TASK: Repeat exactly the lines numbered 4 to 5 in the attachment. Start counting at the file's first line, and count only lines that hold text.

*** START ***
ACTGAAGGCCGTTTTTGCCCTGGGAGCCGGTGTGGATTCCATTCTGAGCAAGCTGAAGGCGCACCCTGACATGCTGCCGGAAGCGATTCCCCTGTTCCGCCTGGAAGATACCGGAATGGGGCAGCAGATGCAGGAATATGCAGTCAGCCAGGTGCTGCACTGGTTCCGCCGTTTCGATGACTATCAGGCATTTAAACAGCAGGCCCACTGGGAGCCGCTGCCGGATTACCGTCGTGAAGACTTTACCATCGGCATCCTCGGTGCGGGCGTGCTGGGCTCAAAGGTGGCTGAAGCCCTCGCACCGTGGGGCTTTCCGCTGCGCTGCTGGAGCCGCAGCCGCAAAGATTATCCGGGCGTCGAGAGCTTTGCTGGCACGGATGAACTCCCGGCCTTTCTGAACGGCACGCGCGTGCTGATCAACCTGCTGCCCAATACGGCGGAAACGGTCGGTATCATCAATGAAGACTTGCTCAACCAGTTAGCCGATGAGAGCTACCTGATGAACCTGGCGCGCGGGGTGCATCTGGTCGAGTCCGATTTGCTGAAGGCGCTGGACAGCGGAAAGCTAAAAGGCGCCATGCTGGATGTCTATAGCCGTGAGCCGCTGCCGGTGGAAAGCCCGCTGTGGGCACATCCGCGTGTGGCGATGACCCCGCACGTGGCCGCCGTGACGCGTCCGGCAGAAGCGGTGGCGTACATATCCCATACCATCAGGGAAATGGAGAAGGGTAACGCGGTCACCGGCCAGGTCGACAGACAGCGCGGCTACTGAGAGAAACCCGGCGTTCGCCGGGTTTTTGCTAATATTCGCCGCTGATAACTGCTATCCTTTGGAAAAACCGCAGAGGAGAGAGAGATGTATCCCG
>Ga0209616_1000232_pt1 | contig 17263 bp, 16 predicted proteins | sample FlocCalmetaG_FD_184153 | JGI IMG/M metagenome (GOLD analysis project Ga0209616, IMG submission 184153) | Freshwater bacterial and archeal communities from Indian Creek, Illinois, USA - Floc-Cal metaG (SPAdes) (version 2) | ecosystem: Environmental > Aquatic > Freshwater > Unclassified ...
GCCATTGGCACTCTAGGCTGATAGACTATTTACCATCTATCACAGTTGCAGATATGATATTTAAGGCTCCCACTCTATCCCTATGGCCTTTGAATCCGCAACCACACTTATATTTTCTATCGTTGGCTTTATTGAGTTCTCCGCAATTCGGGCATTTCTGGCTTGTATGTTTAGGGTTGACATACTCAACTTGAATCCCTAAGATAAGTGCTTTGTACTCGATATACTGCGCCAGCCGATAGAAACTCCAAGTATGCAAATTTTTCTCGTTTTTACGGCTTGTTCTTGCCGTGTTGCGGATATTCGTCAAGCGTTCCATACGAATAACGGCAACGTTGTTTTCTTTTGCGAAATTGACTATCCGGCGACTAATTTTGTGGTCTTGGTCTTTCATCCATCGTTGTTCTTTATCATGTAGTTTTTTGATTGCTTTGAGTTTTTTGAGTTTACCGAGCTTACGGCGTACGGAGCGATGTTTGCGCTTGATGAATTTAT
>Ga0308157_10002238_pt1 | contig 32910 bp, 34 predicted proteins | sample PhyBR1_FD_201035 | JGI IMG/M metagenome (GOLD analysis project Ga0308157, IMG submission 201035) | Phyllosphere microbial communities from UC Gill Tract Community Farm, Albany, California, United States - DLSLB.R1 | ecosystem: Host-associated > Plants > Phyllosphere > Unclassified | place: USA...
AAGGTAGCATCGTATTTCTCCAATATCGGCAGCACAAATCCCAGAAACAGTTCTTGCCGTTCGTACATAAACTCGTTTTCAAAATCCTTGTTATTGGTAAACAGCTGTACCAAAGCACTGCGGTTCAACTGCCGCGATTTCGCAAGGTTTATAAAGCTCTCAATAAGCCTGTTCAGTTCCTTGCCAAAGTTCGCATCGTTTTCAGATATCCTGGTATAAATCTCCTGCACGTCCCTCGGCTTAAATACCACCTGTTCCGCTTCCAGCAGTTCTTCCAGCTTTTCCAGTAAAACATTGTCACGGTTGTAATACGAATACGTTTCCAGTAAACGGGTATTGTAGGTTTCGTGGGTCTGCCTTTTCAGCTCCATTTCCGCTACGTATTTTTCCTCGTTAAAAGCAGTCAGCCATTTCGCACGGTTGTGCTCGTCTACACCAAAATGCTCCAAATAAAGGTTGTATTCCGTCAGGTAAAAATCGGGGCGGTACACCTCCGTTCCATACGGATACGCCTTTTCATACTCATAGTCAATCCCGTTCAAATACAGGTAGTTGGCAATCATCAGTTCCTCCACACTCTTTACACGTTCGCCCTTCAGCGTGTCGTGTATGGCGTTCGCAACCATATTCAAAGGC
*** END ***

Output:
>Ga0308157_10002238_pt1 | contig 32910 bp, 34 predicted proteins | sample PhyBR1_FD_201035 | JGI IMG/M metagenome (GOLD analysis project Ga0308157, IMG submission 201035) | Phyllosphere microbial communities from UC Gill Tract Community Farm, Albany, California, United States - DLSLB.R1 | ecosystem: Host-associated > Plants > Phyllosphere > Unclassified | place: USA...
AAGGTAGCATCGTATTTCTCCAATATCGGCAGCACAAATCCCAGAAACAGTTCTTGCCGTTCGTACATAAACTCGTTTTCAAAATCCTTGTTATTGGTAAACAGCTGTACCAAAGCACTGCGGTTCAACTGCCGCGATTTCGCAAGGTTTATAAAGCTCTCAATAAGCCTGTTCAGTTCCTTGCCAAAGTTCGCATCGTTTTCAGATATCCTGGTATAAATCTCCTGCACGTCCCTCGGCTTAAATACCACCTGTTCCGCTTCCAGCAGTTCTTCCAGCTTTTCCAGTAAAACATTGTCACGGTTGTAATACGAATACGTTTCCAGTAAACGGGTATTGTAGGTTTCGTGGGTCTGCCTTTTCAGCTCCATTTCCGCTACGTATTTTTCCTCGTTAAAAGCAGTCAGCCATTTCGCACGGTTGTGCTCGTCTACACCAAAATGCTCCAAATAAAGGTTGTATTCCGTCAGGTAAAAATCGGGGCGGTACACCTCCGTTCCATACGGATACGCCTTTTCATACTCATAGTCAATCCCGTTCAAATACAGGTAGTTGGCAATCATCAGTTCCTCCACACTCTTTACACGTTCGCCCTTCAGCGTGTCGTGTATGGCGTTCGCAACCATATTCAAAGGC